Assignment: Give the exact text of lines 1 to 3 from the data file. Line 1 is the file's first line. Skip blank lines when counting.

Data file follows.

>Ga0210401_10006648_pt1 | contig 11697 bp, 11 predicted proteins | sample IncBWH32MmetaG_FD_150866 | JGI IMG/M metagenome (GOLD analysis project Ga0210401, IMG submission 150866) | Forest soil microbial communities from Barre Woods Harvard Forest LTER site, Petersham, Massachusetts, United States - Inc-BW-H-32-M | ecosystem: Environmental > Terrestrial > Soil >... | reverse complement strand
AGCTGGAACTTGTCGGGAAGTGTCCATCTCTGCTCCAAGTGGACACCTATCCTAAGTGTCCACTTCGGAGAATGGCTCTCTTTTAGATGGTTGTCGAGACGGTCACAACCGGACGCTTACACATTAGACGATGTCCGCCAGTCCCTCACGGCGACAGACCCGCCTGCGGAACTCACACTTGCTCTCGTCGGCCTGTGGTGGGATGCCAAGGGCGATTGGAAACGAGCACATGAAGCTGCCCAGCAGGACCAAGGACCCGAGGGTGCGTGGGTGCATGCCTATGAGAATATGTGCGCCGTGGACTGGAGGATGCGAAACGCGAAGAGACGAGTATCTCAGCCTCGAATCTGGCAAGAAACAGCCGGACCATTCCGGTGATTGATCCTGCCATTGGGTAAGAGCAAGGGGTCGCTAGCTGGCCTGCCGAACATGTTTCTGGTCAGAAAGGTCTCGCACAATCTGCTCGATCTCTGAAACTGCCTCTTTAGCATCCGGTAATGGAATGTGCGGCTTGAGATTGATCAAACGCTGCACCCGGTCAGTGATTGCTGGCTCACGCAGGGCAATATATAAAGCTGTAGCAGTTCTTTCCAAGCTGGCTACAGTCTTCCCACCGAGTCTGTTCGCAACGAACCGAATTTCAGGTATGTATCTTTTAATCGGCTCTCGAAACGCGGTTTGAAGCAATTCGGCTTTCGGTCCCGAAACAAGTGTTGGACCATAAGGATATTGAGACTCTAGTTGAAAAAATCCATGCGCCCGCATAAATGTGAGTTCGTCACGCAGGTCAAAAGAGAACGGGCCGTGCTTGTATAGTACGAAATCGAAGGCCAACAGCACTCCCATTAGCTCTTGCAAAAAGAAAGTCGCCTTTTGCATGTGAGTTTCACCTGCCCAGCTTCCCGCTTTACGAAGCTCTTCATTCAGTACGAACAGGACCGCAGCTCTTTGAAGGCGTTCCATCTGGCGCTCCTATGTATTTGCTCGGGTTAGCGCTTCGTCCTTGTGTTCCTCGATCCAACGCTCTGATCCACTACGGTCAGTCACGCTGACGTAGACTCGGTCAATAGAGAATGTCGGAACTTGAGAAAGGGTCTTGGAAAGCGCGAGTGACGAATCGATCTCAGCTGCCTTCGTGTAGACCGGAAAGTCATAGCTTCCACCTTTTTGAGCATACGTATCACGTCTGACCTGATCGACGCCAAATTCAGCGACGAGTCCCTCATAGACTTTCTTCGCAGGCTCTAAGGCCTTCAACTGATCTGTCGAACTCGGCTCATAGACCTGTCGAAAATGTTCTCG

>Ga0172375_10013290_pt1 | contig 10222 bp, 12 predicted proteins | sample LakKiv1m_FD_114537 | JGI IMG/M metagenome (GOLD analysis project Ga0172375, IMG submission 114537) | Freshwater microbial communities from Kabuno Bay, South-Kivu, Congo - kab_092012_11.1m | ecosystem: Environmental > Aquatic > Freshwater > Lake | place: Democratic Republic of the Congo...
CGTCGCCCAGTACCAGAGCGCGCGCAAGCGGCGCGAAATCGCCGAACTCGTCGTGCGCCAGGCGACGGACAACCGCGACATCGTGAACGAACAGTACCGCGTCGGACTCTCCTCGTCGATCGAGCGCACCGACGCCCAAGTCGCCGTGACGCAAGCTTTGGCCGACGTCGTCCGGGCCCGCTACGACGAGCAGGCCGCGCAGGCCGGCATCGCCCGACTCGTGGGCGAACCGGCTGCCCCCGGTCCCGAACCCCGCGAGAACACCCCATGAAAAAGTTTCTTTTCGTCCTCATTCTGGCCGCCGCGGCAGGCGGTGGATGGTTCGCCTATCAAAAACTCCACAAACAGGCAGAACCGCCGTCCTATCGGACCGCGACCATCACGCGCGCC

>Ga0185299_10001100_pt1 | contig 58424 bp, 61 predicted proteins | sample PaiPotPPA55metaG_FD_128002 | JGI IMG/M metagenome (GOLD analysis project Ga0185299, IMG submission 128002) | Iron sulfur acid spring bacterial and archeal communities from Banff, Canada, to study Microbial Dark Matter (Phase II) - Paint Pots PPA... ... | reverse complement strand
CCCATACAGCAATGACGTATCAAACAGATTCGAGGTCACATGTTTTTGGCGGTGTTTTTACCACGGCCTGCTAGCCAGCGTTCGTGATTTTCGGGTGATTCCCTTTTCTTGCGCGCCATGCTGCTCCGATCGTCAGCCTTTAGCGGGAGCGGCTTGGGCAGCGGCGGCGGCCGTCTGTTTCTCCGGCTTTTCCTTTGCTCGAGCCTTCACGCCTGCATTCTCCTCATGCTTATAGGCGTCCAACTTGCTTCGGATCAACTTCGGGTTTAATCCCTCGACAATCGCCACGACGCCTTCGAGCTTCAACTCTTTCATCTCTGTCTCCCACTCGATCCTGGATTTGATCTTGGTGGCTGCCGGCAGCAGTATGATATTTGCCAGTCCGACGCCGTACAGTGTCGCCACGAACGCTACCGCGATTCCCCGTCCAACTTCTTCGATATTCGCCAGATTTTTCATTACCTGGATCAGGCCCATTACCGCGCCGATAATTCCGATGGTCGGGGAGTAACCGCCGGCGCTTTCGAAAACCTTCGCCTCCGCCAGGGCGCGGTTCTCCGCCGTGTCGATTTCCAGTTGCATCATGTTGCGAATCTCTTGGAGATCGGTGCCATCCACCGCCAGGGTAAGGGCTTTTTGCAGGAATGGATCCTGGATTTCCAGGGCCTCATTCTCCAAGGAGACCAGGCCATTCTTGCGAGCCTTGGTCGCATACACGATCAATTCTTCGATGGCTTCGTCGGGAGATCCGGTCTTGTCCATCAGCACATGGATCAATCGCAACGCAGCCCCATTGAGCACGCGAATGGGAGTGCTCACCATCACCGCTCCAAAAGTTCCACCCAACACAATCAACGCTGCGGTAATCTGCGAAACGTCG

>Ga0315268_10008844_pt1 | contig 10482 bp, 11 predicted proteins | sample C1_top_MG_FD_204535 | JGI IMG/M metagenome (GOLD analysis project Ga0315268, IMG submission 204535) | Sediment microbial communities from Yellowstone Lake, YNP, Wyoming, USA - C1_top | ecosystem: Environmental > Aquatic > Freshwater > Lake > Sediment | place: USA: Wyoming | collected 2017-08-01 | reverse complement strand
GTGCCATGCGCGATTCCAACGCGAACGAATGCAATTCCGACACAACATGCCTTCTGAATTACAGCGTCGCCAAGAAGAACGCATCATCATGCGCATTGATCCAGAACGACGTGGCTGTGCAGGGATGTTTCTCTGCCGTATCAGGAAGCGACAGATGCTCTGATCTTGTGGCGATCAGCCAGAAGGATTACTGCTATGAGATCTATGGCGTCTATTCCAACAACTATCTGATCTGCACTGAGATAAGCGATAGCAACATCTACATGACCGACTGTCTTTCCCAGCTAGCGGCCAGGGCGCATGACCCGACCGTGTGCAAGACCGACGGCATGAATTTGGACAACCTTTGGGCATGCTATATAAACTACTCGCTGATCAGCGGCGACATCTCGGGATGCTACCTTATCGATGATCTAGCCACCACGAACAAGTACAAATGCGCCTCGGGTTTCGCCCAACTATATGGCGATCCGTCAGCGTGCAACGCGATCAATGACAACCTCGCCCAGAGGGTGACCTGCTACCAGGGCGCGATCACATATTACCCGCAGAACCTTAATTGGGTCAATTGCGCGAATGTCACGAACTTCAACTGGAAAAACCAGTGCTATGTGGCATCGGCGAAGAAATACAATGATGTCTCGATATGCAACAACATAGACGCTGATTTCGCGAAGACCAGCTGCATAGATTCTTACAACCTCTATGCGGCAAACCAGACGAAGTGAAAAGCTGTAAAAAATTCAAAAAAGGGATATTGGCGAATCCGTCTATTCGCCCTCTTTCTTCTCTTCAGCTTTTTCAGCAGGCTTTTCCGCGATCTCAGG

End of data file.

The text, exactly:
>Ga0210401_10006648_pt1 | contig 11697 bp, 11 predicted proteins | sample IncBWH32MmetaG_FD_150866 | JGI IMG/M metagenome (GOLD analysis project Ga0210401, IMG submission 150866) | Forest soil microbial communities from Barre Woods Harvard Forest LTER site, Petersham, Massachusetts, United States - Inc-BW-H-32-M | ecosystem: Environmental > Terrestrial > Soil >... | reverse complement strand
AGCTGGAACTTGTCGGGAAGTGTCCATCTCTGCTCCAAGTGGACACCTATCCTAAGTGTCCACTTCGGAGAATGGCTCTCTTTTAGATGGTTGTCGAGACGGTCACAACCGGACGCTTACACATTAGACGATGTCCGCCAGTCCCTCACGGCGACAGACCCGCCTGCGGAACTCACACTTGCTCTCGTCGGCCTGTGGTGGGATGCCAAGGGCGATTGGAAACGAGCACATGAAGCTGCCCAGCAGGACCAAGGACCCGAGGGTGCGTGGGTGCATGCCTATGAGAATATGTGCGCCGTGGACTGGAGGATGCGAAACGCGAAGAGACGAGTATCTCAGCCTCGAATCTGGCAAGAAACAGCCGGACCATTCCGGTGATTGATCCTGCCATTGGGTAAGAGCAAGGGGTCGCTAGCTGGCCTGCCGAACATGTTTCTGGTCAGAAAGGTCTCGCACAATCTGCTCGATCTCTGAAACTGCCTCTTTAGCATCCGGTAATGGAATGTGCGGCTTGAGATTGATCAAACGCTGCACCCGGTCAGTGATTGCTGGCTCACGCAGGGCAATATATAAAGCTGTAGCAGTTCTTTCCAAGCTGGCTACAGTCTTCCCACCGAGTCTGTTCGCAACGAACCGAATTTCAGGTATGTATCTTTTAATCGGCTCTCGAAACGCGGTTTGAAGCAATTCGGCTTTCGGTCCCGAAACAAGTGTTGGACCATAAGGATATTGAGACTCTAGTTGAAAAAATCCATGCGCCCGCATAAATGTGAGTTCGTCACGCAGGTCAAAAGAGAACGGGCCGTGCTTGTATAGTACGAAATCGAAGGCCAACAGCACTCCCATTAGCTCTTGCAAAAAGAAAGTCGCCTTTTGCATGTGAGTTTCACCTGCCCAGCTTCCCGCTTTACGAAGCTCTTCATTCAGTACGAACAGGACCGCAGCTCTTTGAAGGCGTTCCATCTGGCGCTCCTATGTATTTGCTCGGGTTAGCGCTTCGTCCTTGTGTTCCTCGATCCAACGCTCTGATCCACTACGGTCAGTCACGCTGACGTAGACTCGGTCAATAGAGAATGTCGGAACTTGAGAAAGGGTCTTGGAAAGCGCGAGTGACGAATCGATCTCAGCTGCCTTCGTGTAGACCGGAAAGTCATAGCTTCCACCTTTTTGAGCATACGTATCACGTCTGACCTGATCGACGCCAAATTCAGCGACGAGTCCCTCATAGACTTTCTTCGCAGGCTCTAAGGCCTTCAACTGATCTGTCGAACTCGGCTCATAGACCTGTCGAAAATGTTCTCG

>Ga0172375_10013290_pt1 | contig 10222 bp, 12 predicted proteins | sample LakKiv1m_FD_114537 | JGI IMG/M metagenome (GOLD analysis project Ga0172375, IMG submission 114537) | Freshwater microbial communities from Kabuno Bay, South-Kivu, Congo - kab_092012_11.1m | ecosystem: Environmental > Aquatic > Freshwater > Lake | place: Democratic Republic of the Congo...